Familiar Tales

UrbanToons publisher seeks to fill gap for books featuring children of color

(Photo Left) Author Ki’el Ebon Ibrahim with some of his modern takes on classic children’s story characters. Ibrahim photo by Sarah J. Glover. Illustrations courtesy of UrbanToons.

In Ki’el Ebon Ibrahim’s fairytale worlds, Pinocchio encounters lessons in Germantown, Cinderella is a Latina named Isabella, and Peter Pan’s adventure involves lost slave children.

They are the worlds found in the offerings of UrbanToons, a year-old publishing venture that features a series of traditional fairytales whose characters are re-imagined as children of color in urban or historical settings.

“There’s a lack of characters in the market for children of diversity,” said 38-year-old Ibrahim, who grew up in Germantown and now lives near Willow Grove. “People want books that are quality, and that feature children that look like their children. And it’s hard to find that out there. So I figured why not create it? I can fill in the void.”

The unique take his UrbanToons brings to Grimm’s grim fairytales can be seen in the bold, bright and colorful graphics. Some characters have hip-hop styling, and protagonists sport braids or dreadlocks. Ibrahim’s stories are illustrated by a team of artists, that he’s met over the years.

For the setting and plot of UrbanToons’ newest release, “Pinocchio” Ibrahim didn’t have to look far for inspiration. Woodcarver Geppetto becomes the character Sonny, modeled after Ki’el’s grandfather.

“He had the same beard with the white hair,” he notes.

Real life locations remembered from Ibrahim’s childhood, like his grandmother’s Germantown house, are featured in the book. Likewise are his elementary school, John B. Kelly, on Pulaski Street, and one of the city’s last remaining African-American book stores, Black and Nobel, at the corner of N. Broad Street and Olney Avenue.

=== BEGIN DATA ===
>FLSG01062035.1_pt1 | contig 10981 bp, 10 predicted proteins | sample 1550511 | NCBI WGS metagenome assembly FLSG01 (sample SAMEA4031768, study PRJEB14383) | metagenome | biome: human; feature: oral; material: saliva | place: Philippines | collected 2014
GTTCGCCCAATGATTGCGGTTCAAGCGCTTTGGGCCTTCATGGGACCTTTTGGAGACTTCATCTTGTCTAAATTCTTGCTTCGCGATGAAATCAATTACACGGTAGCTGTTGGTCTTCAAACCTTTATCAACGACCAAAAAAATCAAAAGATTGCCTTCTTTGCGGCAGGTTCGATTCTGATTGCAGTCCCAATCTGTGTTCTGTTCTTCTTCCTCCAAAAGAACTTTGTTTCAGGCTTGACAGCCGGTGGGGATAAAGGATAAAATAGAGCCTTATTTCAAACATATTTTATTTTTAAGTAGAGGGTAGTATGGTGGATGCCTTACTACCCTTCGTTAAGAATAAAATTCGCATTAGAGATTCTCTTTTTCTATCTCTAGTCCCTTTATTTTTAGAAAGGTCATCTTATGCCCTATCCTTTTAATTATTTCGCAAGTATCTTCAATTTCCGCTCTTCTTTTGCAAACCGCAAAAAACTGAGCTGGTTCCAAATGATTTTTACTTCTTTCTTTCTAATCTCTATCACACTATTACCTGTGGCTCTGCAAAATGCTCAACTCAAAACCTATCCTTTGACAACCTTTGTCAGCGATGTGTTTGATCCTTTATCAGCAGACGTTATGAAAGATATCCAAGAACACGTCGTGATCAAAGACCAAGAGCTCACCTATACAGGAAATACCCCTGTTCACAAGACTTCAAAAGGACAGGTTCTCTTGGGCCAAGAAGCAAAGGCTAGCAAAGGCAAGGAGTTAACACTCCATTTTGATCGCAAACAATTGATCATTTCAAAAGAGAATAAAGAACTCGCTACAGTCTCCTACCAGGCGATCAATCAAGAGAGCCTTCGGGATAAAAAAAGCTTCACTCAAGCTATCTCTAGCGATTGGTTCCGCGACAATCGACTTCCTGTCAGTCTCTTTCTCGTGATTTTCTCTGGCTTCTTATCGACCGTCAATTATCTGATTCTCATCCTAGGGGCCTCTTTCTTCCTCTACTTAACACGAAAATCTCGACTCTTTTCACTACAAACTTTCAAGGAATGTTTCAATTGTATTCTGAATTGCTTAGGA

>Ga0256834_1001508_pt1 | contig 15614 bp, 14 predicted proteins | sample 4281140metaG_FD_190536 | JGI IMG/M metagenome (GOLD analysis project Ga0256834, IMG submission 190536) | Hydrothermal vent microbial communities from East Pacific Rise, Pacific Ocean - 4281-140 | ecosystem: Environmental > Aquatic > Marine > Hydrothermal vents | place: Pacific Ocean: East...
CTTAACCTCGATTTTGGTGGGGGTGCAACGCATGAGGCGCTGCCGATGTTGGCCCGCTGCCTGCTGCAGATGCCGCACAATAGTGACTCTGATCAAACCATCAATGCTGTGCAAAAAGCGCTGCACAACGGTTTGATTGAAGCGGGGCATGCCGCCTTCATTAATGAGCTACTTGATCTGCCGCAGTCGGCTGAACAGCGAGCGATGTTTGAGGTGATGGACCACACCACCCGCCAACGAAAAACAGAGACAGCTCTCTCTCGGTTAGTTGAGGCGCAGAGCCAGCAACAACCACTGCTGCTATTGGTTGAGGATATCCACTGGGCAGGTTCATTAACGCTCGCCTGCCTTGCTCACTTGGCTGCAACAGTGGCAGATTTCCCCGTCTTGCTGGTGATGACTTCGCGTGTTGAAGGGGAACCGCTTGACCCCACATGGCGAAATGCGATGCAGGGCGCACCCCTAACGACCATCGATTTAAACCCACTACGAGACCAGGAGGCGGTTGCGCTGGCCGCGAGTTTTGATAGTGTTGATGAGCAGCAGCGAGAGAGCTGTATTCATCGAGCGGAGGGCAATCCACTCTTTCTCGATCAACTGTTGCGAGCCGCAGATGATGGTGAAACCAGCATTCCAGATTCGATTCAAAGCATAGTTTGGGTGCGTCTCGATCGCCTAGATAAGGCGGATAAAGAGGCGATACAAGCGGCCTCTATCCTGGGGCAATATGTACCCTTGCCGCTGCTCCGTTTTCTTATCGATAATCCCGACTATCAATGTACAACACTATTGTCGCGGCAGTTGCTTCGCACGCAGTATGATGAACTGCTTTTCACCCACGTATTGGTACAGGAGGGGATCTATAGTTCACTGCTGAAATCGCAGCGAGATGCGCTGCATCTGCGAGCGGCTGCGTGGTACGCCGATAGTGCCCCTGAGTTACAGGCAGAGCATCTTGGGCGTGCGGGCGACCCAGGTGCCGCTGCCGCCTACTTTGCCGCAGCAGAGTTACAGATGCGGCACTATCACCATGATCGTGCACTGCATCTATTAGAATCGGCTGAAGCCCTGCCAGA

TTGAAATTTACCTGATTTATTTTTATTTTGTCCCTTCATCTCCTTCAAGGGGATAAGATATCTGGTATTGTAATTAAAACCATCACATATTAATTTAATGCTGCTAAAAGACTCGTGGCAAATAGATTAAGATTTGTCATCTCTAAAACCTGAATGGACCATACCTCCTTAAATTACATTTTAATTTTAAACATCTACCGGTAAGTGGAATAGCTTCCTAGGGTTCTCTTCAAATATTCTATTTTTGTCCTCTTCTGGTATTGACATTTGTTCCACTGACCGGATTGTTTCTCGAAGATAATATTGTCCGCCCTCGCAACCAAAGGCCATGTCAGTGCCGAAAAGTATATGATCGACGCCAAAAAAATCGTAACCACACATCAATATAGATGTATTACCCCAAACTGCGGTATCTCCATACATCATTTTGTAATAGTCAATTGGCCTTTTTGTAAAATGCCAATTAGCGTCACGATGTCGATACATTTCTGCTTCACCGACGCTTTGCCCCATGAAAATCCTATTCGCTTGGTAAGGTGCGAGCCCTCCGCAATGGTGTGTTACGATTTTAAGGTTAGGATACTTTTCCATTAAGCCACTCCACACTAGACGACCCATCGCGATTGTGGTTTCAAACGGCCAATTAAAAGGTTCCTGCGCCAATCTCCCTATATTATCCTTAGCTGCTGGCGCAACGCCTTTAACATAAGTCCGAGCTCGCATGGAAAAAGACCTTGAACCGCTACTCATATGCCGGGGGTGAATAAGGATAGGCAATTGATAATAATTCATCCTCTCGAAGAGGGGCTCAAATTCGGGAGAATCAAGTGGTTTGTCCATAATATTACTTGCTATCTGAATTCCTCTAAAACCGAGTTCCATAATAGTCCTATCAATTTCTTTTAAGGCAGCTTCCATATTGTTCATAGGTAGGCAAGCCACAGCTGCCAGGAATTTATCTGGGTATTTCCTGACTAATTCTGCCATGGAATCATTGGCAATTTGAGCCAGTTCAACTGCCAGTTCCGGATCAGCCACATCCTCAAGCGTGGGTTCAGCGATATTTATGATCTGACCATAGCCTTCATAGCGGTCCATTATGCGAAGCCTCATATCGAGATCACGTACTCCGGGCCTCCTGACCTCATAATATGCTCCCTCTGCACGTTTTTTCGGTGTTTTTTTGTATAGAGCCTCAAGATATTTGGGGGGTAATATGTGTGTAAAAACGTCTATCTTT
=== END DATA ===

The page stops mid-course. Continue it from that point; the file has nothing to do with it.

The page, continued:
“Now Pinocchio is alive,” the book’s description says, “and Sonny’s trying to keep him safe and on the right path in these Philly streets.”

Ibrahim offers, “I’m a native of Philadelphia, so I wanted to reach the Philly market, and to give them something.”

That the 38-year-old publisher has already managed to get his products into a number of small, local retail outlets is just one example of his entrepreneurial spirit.

“In the last year I’ve written nine books, although I haven’t published them all,” Ibrahim says. “But I can push the button on their release.”

But he works to make his books as accessible to today’s young readers as possible, promoting them for download onto smart phones. Ibrahim shows off a digital tablet decorated with the UrbanToons logo, a silhouette of his Bengal cat, named Swahilli. The tablet is pre-loaded with five UrbanToon titles, which Ibrahim vows will be “the very first African-American owned and distributed tablet.”

He also contributes $1 from his books towards the World Food Program, which feeds poor children in Africa through Ibrahim’s Food for Art Program.

“Keep me on speed dial,” he urges, “because I have a lot of projects coming up.”



Familiar Tales
Sheila Simmons - Contributor

Sheila Simmons brings many years of writing and communications experience to her work for Liberty City Press. She began her professional writing career at the Philadelphia Daily News, where she covered Business, City Hall and Education.


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